Excel FORECAST Function – Extrapolate Data Easily

The FORECAST function in Excel makes it super easy to predict upcoming values when presented with a series of existing inputs.

When conducting a forecast, Excel does so via a linear regression model. All we need to do is provide x values, y values, and the x value that we want to test and Excel will do the rest for us.

The FORECAST Function Formula

To start with, let’s take a look at the formula itself that Excel uses to conduct a forecast. The syntax is as follows:

=FORECAST.LINEAR(x, known_y’s, known_x’s)

The three required fields are:

  • x: The point of data that we want to forecast a value against
  • known_y’s: The dependant range of data
  • known_x’s: The independant range of data

Depending on what version of Excel you are using you may only see the =FORECAST formaula. This was replaced with FORECAST.LINEAR in the 2016 version, with the previous formula set to eventually be phased out.

Example of Extrapolating by Forecasting in Excel

Our example data set here is quite a simple one. We have week commencing periods in the left column, and total sales in the right column. We have also left 5 future weeks blank which we will be looking to forecast the values of:

Using the above syntax, our formula will now be as follows:


When we will this in the forecasted value for the week of August 27th appears as below:

Calculating the rest of the values in theory is relatively straight forward, but we do have two ways of doing so. We could simply drag down the formula in C13 down to C17 which works fine, but as you will see from the below screenshot, this also drags down the reference cells:

This technically still works fine, and also means that we are always consistent in using 10 weeks worth of data for every single forecast calculation.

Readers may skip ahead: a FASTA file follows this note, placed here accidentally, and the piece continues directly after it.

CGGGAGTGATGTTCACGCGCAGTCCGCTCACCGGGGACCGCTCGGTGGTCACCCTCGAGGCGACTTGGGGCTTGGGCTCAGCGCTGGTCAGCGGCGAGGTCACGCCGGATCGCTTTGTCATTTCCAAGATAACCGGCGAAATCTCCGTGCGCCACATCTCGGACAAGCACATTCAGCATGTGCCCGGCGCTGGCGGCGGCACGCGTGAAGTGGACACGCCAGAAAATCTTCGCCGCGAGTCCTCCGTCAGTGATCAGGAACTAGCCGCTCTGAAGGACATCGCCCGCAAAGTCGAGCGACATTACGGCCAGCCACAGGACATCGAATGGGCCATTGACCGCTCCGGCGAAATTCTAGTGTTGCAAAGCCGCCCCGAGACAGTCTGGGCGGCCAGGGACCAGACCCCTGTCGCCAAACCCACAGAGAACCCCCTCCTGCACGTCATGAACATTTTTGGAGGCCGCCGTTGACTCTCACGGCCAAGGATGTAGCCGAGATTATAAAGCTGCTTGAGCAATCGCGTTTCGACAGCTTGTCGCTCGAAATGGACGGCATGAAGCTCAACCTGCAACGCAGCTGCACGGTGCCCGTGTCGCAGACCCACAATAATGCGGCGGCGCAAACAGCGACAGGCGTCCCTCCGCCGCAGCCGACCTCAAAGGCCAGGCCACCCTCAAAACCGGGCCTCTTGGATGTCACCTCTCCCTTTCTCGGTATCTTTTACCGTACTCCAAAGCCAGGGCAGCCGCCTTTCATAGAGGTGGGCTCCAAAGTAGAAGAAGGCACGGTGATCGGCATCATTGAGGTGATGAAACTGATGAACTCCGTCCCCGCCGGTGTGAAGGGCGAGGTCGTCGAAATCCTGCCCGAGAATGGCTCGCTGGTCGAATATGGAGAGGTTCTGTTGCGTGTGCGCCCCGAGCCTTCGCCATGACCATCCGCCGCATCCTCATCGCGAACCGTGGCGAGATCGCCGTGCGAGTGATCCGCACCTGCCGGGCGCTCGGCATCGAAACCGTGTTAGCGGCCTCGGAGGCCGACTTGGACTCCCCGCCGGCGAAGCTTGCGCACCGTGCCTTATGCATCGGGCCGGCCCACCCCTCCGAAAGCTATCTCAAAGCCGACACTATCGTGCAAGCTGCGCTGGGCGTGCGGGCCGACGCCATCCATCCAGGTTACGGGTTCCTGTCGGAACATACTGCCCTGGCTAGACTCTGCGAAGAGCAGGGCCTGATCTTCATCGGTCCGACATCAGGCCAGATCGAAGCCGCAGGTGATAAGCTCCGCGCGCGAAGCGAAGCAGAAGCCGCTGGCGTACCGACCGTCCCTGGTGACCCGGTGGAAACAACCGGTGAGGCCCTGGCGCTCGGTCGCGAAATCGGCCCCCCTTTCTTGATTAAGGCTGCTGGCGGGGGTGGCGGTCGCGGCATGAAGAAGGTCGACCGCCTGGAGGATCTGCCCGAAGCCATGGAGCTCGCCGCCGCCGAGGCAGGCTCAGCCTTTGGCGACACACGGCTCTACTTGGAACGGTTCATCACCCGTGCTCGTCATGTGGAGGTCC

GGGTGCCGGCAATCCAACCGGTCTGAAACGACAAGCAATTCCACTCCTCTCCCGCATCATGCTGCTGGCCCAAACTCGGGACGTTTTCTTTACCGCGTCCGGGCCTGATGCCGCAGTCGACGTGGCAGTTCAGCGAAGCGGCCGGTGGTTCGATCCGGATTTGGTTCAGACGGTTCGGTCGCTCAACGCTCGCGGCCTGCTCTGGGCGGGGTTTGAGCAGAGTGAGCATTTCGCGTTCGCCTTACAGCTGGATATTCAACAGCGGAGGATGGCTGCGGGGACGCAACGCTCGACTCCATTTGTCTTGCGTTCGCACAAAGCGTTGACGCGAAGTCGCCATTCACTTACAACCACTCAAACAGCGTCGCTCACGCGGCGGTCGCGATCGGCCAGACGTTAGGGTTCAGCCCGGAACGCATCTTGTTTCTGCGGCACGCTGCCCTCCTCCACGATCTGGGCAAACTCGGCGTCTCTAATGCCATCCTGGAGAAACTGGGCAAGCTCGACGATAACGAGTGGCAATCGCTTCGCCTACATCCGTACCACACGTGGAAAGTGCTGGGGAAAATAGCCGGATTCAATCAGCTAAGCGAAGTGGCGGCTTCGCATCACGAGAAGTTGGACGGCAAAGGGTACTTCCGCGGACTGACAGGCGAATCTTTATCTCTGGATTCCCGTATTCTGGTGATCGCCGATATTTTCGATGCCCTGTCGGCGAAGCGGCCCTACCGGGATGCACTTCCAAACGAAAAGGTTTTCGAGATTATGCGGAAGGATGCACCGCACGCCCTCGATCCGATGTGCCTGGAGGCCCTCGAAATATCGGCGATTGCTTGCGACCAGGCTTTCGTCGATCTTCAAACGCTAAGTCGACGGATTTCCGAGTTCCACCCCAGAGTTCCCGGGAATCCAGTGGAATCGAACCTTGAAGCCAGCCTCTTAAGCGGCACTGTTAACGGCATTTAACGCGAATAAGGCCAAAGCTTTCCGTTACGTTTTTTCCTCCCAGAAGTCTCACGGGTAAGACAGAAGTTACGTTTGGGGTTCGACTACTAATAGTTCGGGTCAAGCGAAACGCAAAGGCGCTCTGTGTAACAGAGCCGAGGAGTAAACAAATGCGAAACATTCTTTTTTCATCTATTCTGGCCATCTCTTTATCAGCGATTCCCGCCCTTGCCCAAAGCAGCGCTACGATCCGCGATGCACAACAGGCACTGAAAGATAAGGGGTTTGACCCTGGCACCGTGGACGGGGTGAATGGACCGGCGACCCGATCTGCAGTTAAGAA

The alternative would be to manually correct the formula each time by either dragging up the purple and red highlights, or just typing in the exact cells we want to reference.

A third approach is making sure we only ever use ‘real’ data so every single time we do this formula we use the new X value, but make sure to use rows 3 through to 12 only every time.

There is no one correct way to do this, and will largely depend on your own preferences based on your knowledge of the data and trends found, but as we can see below each of the three results in a slightly different value as the weeks go on:

In this example, the left column is using our first formula where we just drag down the formula and let it use the previous 10 weeks regardless of if the contents of the cells are real or forecasted. The second column locks the known x and known y values at cells B3 – B12 and C3 – C12. While the third formula uses a ‘full’ dataset each time – we start at row 3 and go all the way to the bottom even if the most recent values are also forecasts.

How do we Visualize the Forecast?

Next up let’s take a quick look at how we would go about visualizing our forecasted data.

If we simply highlight our data and create a line chart normally we are presented with the below output:

This is fine, but its not exactly clear which is real data and which values are the forecasted ones. Luckily this is very easy to change.

All we need to do is move our forecasted values into a new column like below:

Now to create a chart highlight the entire table, and head over to recommended charts under the insert tab and select the type of chart you are after. In our example we are going for a scatter chart with lines:

Now when we press OK and add a little bit of formatting to the headers and date ranges we are presented with the below:

Much easier to work with thanks to the break between data points and the two distinct colours!

That is all there is to cover on the basics of using the Excel FORECAST function. The power of this function does go further with other variations of the formula that were introduced in Excel 2016, however those will be covered in separate guides which will be found here.

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